TransAtlantic, by Colum McCann

TransAtlantic, by Colum McCann
Published by Random House, 4th June 2013
Genres: historical fiction, Irish literature, cultural
Format: hardback
Source: gift 

As the title suggests, this wonderful book spans two continents, and multiple centuries as well. The first part of the book tells the stories of three notable Atlantic crossings. The first, although not historically, is the tale of the first two men to fly nonstop across the Atlantic, from Canada to Ireland in 1919. Next comes Frederick Douglass, an escaped slave turned author, orator and abolitionist, who journeys to Ireland on a book tour in 1845. And finally, Senator George Mitchell, who frequently travels to Ireland and back, to play a major role in the Good Friday Agreements in 1998.

Although separated by many years, social classes and situations, the lives of these men are intertwined, through an extraordinary lineage of women. It is their story which is told in the second part of the book. A story of hard lives and hard work, emigration and return home, family, loss and love. Through the generations of women, we are shown a different perspective on these famous events and their interactions with these famous men.

Personally, I found that the second part of the book captured my attention more than the first. I really love when authors flip history on its edge and relate it from the women’s perspective, a side of history which is very rarely shown, as history has, historically, been made and recorded by men.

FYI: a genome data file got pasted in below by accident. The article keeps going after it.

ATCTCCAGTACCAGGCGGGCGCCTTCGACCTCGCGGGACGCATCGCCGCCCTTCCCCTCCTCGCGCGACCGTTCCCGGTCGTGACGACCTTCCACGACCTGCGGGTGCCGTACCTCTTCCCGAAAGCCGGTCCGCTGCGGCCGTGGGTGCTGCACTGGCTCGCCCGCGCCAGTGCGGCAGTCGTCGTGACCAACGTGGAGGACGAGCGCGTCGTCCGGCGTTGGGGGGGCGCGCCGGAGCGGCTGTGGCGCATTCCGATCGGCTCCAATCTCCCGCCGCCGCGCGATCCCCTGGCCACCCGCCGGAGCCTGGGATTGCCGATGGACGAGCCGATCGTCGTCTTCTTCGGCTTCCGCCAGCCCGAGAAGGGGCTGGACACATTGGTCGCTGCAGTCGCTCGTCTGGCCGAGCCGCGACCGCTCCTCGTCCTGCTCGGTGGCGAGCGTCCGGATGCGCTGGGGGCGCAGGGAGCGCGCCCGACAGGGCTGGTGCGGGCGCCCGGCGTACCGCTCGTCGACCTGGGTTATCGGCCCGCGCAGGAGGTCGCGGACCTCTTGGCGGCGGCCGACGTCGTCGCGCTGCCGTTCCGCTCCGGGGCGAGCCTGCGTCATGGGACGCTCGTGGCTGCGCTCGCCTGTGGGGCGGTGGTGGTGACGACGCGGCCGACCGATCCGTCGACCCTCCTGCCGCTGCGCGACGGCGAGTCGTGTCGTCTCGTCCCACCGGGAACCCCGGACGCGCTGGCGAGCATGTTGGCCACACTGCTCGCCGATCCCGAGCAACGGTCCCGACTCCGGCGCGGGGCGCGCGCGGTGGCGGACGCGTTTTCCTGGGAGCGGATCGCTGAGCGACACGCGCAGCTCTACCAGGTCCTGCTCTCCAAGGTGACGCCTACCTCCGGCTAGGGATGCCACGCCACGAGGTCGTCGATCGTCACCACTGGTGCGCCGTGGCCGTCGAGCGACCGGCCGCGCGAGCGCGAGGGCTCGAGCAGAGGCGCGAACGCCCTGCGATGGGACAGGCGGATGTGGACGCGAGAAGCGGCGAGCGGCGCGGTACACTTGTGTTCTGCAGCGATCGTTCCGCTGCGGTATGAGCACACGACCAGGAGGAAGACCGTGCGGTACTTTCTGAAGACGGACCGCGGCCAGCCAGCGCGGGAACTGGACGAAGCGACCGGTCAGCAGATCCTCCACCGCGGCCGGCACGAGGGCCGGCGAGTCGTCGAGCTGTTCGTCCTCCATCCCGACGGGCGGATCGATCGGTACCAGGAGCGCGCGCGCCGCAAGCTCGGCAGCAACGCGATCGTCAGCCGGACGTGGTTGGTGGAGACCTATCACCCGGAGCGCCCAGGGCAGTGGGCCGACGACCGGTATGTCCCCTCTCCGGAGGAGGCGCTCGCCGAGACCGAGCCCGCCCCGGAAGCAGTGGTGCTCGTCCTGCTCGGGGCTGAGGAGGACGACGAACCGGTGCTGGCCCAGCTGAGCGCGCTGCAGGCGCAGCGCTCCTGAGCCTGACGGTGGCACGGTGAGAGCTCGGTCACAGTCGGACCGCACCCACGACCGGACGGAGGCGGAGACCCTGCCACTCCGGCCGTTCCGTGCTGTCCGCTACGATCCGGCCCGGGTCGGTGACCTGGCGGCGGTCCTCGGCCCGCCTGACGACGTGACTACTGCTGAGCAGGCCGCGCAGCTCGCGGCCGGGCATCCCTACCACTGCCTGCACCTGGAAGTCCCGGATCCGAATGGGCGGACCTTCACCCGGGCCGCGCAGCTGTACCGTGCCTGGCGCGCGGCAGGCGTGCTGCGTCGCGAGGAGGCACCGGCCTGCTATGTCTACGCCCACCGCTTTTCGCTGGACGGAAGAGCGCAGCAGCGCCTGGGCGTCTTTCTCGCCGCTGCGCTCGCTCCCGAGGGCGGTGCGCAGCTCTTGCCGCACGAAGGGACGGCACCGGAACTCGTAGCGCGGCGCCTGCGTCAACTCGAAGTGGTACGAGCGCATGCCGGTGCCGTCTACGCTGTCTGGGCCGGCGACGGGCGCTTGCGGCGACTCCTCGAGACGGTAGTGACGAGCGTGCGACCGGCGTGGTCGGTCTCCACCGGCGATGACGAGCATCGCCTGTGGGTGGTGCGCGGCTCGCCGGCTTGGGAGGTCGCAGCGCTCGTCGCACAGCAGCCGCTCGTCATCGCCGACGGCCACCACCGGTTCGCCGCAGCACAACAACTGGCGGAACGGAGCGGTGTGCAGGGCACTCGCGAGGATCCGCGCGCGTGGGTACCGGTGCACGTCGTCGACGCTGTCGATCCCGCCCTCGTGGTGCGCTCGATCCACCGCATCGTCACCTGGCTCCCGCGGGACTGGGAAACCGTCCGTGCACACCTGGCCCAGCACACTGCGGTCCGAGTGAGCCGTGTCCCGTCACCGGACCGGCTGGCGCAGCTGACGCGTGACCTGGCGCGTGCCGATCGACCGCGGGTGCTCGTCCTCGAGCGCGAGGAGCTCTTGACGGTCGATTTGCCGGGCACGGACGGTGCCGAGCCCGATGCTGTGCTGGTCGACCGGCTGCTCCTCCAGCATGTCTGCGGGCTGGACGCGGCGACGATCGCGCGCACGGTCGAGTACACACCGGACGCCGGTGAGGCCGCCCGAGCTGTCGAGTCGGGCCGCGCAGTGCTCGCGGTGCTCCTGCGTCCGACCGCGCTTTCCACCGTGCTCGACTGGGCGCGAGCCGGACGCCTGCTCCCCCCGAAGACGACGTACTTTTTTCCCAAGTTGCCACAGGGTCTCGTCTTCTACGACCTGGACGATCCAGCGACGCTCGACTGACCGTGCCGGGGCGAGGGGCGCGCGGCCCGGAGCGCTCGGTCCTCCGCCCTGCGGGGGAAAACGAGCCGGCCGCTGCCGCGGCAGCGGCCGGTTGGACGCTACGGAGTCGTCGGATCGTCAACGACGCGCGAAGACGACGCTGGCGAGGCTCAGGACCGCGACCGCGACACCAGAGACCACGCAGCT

For example, a woman’s view of the American Civil War; no heroic battles, no glorious victories or terrible defeats. Only the fear of not knowing if your son will return, the struggles of working at a field hospital, behind the scenes of the savagery of war.

Or else, when it comes time to sell the family business; the three sons receive an equal share in the business, whereas it is inconceivable that the only daughter should get anything at all. She will stay and look after her ageing mother for the rest of her life.

Throughout the book, the portrayal of the varying mother-daughter relationships really hit home. As we all know, no two relationships are the same, as no two people are the same, but I think that most women could find themselves, at least in part, in one of McCann’s characters. I did! The only daughter I mentioned above is very different from her mother. She loves to read, whereas her mother has never learned to read or write. I am far from saying that my own mother cannot read or write! But I recognized something of myself in this quote:

“Often Lily found the young girl asleep with her long hair inserted in the pages, a sort of bookmark.”

I can easily imagine my mum coming across me in a very similar situation and it made me smile.

Having read McCann’s previous work, Let the Great World Spin, I had high hopes for this book, and I really enjoyed it.

My rating: 4/5

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